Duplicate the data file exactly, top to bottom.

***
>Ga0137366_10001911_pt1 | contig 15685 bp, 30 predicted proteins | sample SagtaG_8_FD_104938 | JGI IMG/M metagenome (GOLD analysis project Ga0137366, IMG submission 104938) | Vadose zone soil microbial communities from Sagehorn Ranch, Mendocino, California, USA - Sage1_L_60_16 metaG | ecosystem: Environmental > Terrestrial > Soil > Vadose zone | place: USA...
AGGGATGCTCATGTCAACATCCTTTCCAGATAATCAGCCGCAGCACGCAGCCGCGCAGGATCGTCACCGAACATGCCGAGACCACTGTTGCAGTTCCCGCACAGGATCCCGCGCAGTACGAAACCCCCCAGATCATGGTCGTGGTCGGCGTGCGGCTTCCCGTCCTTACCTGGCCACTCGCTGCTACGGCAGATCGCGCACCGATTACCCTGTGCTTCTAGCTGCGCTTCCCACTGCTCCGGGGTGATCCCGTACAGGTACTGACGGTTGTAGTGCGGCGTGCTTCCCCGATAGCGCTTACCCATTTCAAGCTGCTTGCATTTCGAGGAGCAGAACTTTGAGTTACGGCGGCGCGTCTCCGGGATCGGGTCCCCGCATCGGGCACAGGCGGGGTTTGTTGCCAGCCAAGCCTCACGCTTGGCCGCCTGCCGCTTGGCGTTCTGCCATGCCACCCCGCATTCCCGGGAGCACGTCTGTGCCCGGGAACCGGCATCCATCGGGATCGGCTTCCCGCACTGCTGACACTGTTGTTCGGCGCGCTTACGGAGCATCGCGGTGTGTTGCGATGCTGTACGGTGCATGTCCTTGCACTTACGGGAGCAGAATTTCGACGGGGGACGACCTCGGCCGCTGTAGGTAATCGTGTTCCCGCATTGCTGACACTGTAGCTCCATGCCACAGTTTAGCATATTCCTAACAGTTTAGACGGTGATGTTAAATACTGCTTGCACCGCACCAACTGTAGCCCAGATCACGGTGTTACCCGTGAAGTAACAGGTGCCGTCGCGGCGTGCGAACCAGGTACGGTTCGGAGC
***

>Ga0137366_10001911_pt1 | contig 15685 bp, 30 predicted proteins | sample SagtaG_8_FD_104938 | JGI IMG/M metagenome (GOLD analysis project Ga0137366, IMG submission 104938) | Vadose zone soil microbial communities from Sagehorn Ranch, Mendocino, California, USA - Sage1_L_60_16 metaG | ecosystem: Environmental > Terrestrial > Soil > Vadose zone | place: USA...
AGGGATGCTCATGTCAACATCCTTTCCAGATAATCAGCCGCAGCACGCAGCCGCGCAGGATCGTCACCGAACATGCCGAGACCACTGTTGCAGTTCCCGCACAGGATCCCGCGCAGTACGAAACCCCCCAGATCATGGTCGTGGTCGGCGTGCGGCTTCCCGTCCTTACCTGGCCACTCGCTGCTACGGCAGATCGCGCACCGATTACCCTGTGCTTCTAGCTGCGCTTCCCACTGCTCCGGGGTGATCCCGTACAGGTACTGACGGTTGTAGTGCGGCGTGCTTCCCCGATAGCGCTTACCCATTTCAAGCTGCTTGCATTTCGAGGAGCAGAACTTTGAGTTACGGCGGCGCGTCTCCGGGATCGGGTCCCCGCATCGGGCACAGGCGGGGTTTGTTGCCAGCCAAGCCTCACGCTTGGCCGCCTGCCGCTTGGCGTTCTGCCATGCCACCCCGCATTCCCGGGAGCACGTCTGTGCCCGGGAACCGGCATCCATCGGGATCGGCTTCCCGCACTGCTGACACTGTTGTTCGGCGCGCTTACGGAGCATCGCGGTGTGTTGCGATGCTGTACGGTGCATGTCCTTGCACTTACGGGAGCAGAATTTCGACGGGGGACGACCTCGGCCGCTGTAGGTAATCGTGTTCCCGCATTGCTGACACTGTAGCTCCATGCCACAGTTTAGCATATTCCTAACAGTTTAGACGGTGATGTTAAATACTGCTTGCACCGCACCAACTGTAGCCCAGATCACGGTGTTACCCGTGAAGTAACAGGTGCCGTCGCGGCGTGCGAACCAGGTACGGTTCGGAGC